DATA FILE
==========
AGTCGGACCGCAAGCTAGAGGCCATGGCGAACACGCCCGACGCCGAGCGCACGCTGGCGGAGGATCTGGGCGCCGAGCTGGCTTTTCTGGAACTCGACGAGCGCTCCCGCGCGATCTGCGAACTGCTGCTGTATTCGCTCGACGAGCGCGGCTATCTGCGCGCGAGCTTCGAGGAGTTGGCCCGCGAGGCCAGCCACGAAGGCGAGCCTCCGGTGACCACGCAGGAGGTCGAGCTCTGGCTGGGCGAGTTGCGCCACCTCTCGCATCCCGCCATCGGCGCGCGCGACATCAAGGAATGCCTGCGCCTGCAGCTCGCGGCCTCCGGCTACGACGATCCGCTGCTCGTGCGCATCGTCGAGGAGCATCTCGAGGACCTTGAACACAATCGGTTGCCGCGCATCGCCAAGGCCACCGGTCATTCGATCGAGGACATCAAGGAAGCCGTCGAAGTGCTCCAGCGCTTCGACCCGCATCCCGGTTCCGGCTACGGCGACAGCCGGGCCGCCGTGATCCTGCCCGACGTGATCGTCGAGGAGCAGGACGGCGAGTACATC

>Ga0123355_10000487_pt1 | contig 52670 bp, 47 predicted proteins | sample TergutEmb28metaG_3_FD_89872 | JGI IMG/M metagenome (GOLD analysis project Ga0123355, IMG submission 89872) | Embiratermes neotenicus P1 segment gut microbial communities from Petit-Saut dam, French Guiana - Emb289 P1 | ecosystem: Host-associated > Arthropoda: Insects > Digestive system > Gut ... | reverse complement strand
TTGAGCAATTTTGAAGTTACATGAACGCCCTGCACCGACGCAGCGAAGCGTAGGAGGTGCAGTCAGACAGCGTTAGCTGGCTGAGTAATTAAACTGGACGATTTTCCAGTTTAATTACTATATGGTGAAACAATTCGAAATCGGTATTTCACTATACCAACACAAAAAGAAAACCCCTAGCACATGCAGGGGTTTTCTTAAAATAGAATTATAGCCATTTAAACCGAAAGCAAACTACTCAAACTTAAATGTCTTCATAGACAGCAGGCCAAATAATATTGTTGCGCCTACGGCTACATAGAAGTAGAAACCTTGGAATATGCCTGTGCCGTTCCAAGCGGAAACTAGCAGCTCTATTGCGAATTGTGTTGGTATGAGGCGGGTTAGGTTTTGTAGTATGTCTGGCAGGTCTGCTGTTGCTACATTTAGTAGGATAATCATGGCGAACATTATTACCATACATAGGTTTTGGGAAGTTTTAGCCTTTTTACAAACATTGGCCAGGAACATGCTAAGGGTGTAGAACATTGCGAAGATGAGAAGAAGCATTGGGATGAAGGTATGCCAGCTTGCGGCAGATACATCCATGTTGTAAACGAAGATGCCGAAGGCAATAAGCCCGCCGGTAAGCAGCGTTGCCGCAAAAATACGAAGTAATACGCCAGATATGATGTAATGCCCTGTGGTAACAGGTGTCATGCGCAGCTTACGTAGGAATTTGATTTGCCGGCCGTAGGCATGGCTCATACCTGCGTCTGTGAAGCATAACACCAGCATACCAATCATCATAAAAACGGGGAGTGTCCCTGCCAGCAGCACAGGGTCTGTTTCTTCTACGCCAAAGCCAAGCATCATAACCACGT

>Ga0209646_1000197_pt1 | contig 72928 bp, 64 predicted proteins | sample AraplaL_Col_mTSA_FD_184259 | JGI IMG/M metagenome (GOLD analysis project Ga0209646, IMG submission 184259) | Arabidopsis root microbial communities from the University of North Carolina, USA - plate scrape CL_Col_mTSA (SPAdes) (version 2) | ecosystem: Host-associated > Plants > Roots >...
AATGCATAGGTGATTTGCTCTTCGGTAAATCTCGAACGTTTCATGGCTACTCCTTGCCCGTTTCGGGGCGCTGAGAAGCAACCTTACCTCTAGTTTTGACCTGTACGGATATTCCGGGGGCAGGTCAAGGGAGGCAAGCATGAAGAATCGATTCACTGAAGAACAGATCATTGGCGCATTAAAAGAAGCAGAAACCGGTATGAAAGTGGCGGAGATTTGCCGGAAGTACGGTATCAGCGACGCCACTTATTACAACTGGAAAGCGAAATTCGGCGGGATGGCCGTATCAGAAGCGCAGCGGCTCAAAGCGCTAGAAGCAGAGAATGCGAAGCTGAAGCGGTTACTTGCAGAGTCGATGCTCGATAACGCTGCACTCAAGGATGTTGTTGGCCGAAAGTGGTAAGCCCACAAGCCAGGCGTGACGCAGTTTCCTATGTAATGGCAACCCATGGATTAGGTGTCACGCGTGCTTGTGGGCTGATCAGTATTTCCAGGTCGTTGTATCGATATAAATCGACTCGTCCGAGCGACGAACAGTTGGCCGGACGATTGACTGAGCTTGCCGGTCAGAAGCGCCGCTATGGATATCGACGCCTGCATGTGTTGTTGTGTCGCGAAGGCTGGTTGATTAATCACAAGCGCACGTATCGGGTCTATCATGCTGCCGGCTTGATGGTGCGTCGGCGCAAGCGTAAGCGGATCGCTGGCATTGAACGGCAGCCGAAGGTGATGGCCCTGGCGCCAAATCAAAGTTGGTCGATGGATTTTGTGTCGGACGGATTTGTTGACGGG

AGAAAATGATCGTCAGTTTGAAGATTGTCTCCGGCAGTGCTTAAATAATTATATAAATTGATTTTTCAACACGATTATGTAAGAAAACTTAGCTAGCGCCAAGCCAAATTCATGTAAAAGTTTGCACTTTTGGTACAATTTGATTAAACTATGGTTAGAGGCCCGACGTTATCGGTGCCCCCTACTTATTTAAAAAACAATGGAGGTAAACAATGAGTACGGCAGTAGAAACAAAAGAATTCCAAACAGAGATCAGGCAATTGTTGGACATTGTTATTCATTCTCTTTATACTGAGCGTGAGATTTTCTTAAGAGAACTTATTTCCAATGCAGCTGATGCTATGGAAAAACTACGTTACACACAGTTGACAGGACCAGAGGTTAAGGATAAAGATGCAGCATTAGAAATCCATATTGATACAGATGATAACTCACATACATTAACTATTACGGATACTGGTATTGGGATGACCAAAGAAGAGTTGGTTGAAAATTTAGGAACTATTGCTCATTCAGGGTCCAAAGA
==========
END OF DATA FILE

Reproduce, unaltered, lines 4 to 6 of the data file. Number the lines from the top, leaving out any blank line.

>Ga0209646_1000197_pt1 | contig 72928 bp, 64 predicted proteins | sample AraplaL_Col_mTSA_FD_184259 | JGI IMG/M metagenome (GOLD analysis project Ga0209646, IMG submission 184259) | Arabidopsis root microbial communities from the University of North Carolina, USA - plate scrape CL_Col_mTSA (SPAdes) (version 2) | ecosystem: Host-associated > Plants > Roots >...
AATGCATAGGTGATTTGCTCTTCGGTAAATCTCGAACGTTTCATGGCTACTCCTTGCCCGTTTCGGGGCGCTGAGAAGCAACCTTACCTCTAGTTTTGACCTGTACGGATATTCCGGGGGCAGGTCAAGGGAGGCAAGCATGAAGAATCGATTCACTGAAGAACAGATCATTGGCGCATTAAAAGAAGCAGAAACCGGTATGAAAGTGGCGGAGATTTGCCGGAAGTACGGTATCAGCGACGCCACTTATTACAACTGGAAAGCGAAATTCGGCGGGATGGCCGTATCAGAAGCGCAGCGGCTCAAAGCGCTAGAAGCAGAGAATGCGAAGCTGAAGCGGTTACTTGCAGAGTCGATGCTCGATAACGCTGCACTCAAGGATGTTGTTGGCCGAAAGTGGTAAGCCCACAAGCCAGGCGTGACGCAGTTTCCTATGTAATGGCAACCCATGGATTAGGTGTCACGCGTGCTTGTGGGCTGATCAGTATTTCCAGGTCGTTGTATCGATATAAATCGACTCGTCCGAGCGACGAACAGTTGGCCGGACGATTGACTGAGCTTGCCGGTCAGAAGCGCCGCTATGGATATCGACGCCTGCATGTGTTGTTGTGTCGCGAAGGCTGGTTGATTAATCACAAGCGCACGTATCGGGTCTATCATGCTGCCGGCTTGATGGTGCGTCGGCGCAAGCGTAAGCGGATCGCTGGCATTGAACGGCAGCCGAAGGTGATGGCCCTGGCGCCAAATCAAAGTTGGTCGATGGATTTTGTGTCGGACGGATTTGTTGACGGG

AGAAAATGATCGTCAGTTTGAAGATTGTCTCCGGCAGTGCTTAAATAATTATATAAATTGATTTTTCAACACGATTATGTAAGAAAACTTAGCTAGCGCCAAGCCAAATTCATGTAAAAGTTTGCACTTTTGGTACAATTTGATTAAACTATGGTTAGAGGCCCGACGTTATCGGTGCCCCCTACTTATTTAAAAAACAATGGAGGTAAACAATGAGTACGGCAGTAGAAACAAAAGAATTCCAAACAGAGATCAGGCAATTGTTGGACATTGTTATTCATTCTCTTTATACTGAGCGTGAGATTTTCTTAAGAGAACTTATTTCCAATGCAGCTGATGCTATGGAAAAACTACGTTACACACAGTTGACAGGACCAGAGGTTAAGGATAAAGATGCAGCATTAGAAATCCATATTGATACAGATGATAACTCACATACATTAACTATTACGGATACTGGTATTGGGATGACCAAAGAAGAGTTGGTTGAAAATTTAGGAACTATTGCTCATTCAGGGTCCAAAGA